Despite one in five retirees thinking they have plenty of money saved, around half don't have enough emergency savings, according to research from Hargreaves Lansdown.
While savers still in work are advised to build up easily accessible emergency savings to cover three to six months of essential expenses, for retirees this increases to one to three years' worth of expenses.
This is because retirees don't have the opportunity to top up their savings accounts each month, as those who are still working do.
Here, Which? looks at why retirees need to have a larger emergency savings stash and how to build yours up if you're no longer working.
An emergency savings account can mean different things to different people. In an ideal world, it would be a pot of easily accessible money that you can keep separate from your other finances and leave alone unless you really need to use it.
The 'emergencies' you might spend it on include anything that's an unavoidable, but also unexpected, expense. This could be things such as car repairs, a new boiler or new glasses, for example.
You should think about how much you need to aim to save and how much you'll realistically be able to put away.
While it's sensible to have some savings in an instant-access account, it's unlikely that you'd need to withdraw the full recommended one to three years' worth of spending at short notice.
With that in mind, it could be worth splitting the full amount into a couple of different accounts, putting some in an instant-access account and some in a fixed-term account or several accounts. That way, some of your money will be there if you need it quickly, while the rest can earn more interest until you need it in future.
If you're one of the many people who thinks their savings might be lacking, there are plenty of things you can do to increase the size of your savings pot - despite no longer receiving a monthly salary.
From making the most of your government-backed retirement perks, to cutting down on your spending and making extra money - here are our top tips.
The prospect of saving for one to three years' of expenses may seem a little daunting, but this doesn't need to be put aside all at once.
Instead, take a look at your spending and see what you could shave off each week, each month or each day. Savings of just £1 a day would give you an extra £365 in a year - and that buffer is still better than none at all.
Many banking apps have 'round-up' features, which round up the few pence to the nearest pound after each debit card transaction and transfer the surplus cash into a separate savings pot. So, if you bought a coffee for £2.50, the transaction would be rounded up to £3, and the extra 50p would go into your savings.
In this way, your savings could be built up without you really noticing.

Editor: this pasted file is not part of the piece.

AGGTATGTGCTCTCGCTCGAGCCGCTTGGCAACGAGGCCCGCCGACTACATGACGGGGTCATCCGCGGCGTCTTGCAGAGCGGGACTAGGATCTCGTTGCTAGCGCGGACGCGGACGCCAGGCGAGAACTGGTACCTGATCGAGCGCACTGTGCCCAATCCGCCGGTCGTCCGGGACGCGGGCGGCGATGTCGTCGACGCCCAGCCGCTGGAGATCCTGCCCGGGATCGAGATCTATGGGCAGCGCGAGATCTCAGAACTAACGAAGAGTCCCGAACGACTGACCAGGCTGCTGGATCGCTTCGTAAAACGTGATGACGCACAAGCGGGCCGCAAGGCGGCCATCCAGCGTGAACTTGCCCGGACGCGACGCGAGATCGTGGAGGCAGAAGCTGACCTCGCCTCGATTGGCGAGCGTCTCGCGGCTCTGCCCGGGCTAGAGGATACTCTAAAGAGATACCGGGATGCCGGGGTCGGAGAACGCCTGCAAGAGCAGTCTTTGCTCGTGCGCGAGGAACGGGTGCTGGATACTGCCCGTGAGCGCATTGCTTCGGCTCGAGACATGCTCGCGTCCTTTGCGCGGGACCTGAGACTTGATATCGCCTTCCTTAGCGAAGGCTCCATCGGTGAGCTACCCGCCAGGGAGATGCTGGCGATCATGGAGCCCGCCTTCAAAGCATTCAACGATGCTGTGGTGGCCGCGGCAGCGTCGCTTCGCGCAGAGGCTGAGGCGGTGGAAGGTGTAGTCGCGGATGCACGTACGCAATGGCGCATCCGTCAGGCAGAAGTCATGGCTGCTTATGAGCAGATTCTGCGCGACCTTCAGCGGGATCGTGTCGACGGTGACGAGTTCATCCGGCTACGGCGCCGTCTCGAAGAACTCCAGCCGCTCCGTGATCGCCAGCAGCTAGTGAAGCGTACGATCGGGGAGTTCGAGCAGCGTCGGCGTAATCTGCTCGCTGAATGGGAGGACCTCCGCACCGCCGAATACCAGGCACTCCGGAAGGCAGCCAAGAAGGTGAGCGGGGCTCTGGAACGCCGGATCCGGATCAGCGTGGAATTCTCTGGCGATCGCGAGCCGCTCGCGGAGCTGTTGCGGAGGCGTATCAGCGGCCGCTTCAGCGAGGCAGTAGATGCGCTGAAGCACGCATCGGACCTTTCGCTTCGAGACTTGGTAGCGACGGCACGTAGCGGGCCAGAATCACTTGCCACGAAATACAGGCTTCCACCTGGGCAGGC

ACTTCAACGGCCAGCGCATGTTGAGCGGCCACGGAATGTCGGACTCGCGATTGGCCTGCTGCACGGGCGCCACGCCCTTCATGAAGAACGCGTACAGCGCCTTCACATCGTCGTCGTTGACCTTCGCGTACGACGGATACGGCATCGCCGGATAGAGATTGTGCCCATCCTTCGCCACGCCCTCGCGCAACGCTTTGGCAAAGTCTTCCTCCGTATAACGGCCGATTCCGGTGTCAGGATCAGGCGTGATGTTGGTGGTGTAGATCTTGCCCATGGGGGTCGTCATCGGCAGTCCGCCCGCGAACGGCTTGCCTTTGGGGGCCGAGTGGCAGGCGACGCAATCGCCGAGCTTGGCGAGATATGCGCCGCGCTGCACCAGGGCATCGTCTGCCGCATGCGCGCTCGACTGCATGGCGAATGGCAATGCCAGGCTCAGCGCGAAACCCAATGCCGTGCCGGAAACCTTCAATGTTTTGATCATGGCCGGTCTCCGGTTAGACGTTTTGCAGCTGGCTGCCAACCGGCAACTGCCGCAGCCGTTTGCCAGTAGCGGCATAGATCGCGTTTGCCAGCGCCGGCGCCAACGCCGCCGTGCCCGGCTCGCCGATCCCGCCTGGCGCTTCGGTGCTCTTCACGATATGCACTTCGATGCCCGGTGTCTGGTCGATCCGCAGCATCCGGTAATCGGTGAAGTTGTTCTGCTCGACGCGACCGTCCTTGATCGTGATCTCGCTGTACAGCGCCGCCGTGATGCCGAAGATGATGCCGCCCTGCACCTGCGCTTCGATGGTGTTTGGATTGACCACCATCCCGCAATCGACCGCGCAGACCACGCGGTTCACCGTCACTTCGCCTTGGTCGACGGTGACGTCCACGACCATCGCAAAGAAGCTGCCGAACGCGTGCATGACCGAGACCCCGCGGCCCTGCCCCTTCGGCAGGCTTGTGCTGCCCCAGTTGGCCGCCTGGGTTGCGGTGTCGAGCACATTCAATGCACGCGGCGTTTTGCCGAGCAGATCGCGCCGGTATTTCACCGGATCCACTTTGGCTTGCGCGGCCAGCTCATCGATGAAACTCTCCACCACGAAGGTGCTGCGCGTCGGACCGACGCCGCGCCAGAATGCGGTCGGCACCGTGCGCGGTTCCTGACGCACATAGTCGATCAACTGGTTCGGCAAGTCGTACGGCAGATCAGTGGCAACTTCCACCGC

Obviously, cutting back on your outgoings will leave you more money to save.
If you're not sure where you could cut corners, it's worth looking at a few months' bank statements to see where your money is going. Some easy fixes are cancelling any services you no longer use and identifying non-essential purchases that you might be willing to reduce.
Once you retire, you may be entitled to receive a number of financial perks, that could leave you with more cash to funnel into your savings.
If you receive pension credit and you're old enough, you'll also be eligible for a free over-75s TV licence; this had been offered to everyone over the age of 75 until August 2020, but is now only available to pensions on a low income.
You may also be able to get financial help with household bills. The is automatically paid to retirees who receive the state pension or certain other benefits; you'll receive a tax-free annual amount that varies depending on your circumstances.
An extra £25 Cold Weather Payment - paid for each seven-day period of particularly cold weather - can also be claimed if you're eligible for certain benefits such as Pension Credit.
A large number of companies, facilities and attractions offer discounts to senior citizens, so it's worth checking to make sure you're not paying over the odds. These include museums, National Trust sites, cinemas, leisure centres and theme parks.
Some restaurants also offer cheaper dining offers. Some of the Greene King and Hungry Horse pub chains offer a separate menu for older diners, with slightly smaller portions at cheaper prices.
Last, don't forget about free and discounted travel perks. Free travel passes can be claimed in Scotland, Wales, Northern Ireland and London from the age of 60; elsewhere you'll have to wait until you reach state pension age.
You can also get a Senior Railcard from the age of 60, which costs £30 a year and can save you a third on train fares.
Your home could be the key to reinstate or increase your monthly income.
If you have a spare room, you can let this out and receive up to £7,000 income tax-free through the rent-a-room scheme - as long as you're still living in the property.
Alternatively, you could rent out a spare parking space, or make extra cash from allowing your house or garden to be used for filming or photo shoots. For these sorts of income, you'd be able to benefit from the .
While there aren't a huge number of switching offers available at the moment, providers do update their offers fairly regularly.
So, if you'd like to change up your current account, it might be worth choosing a provider that rewards you for it.
Of course, make sure you check to see whether the account will suit you first - for instance, whether it offers your preferred method of management (such as telephone or branch access), how it's rated on customer service and whether or not it's signed up to the voluntary to protect you against fraud.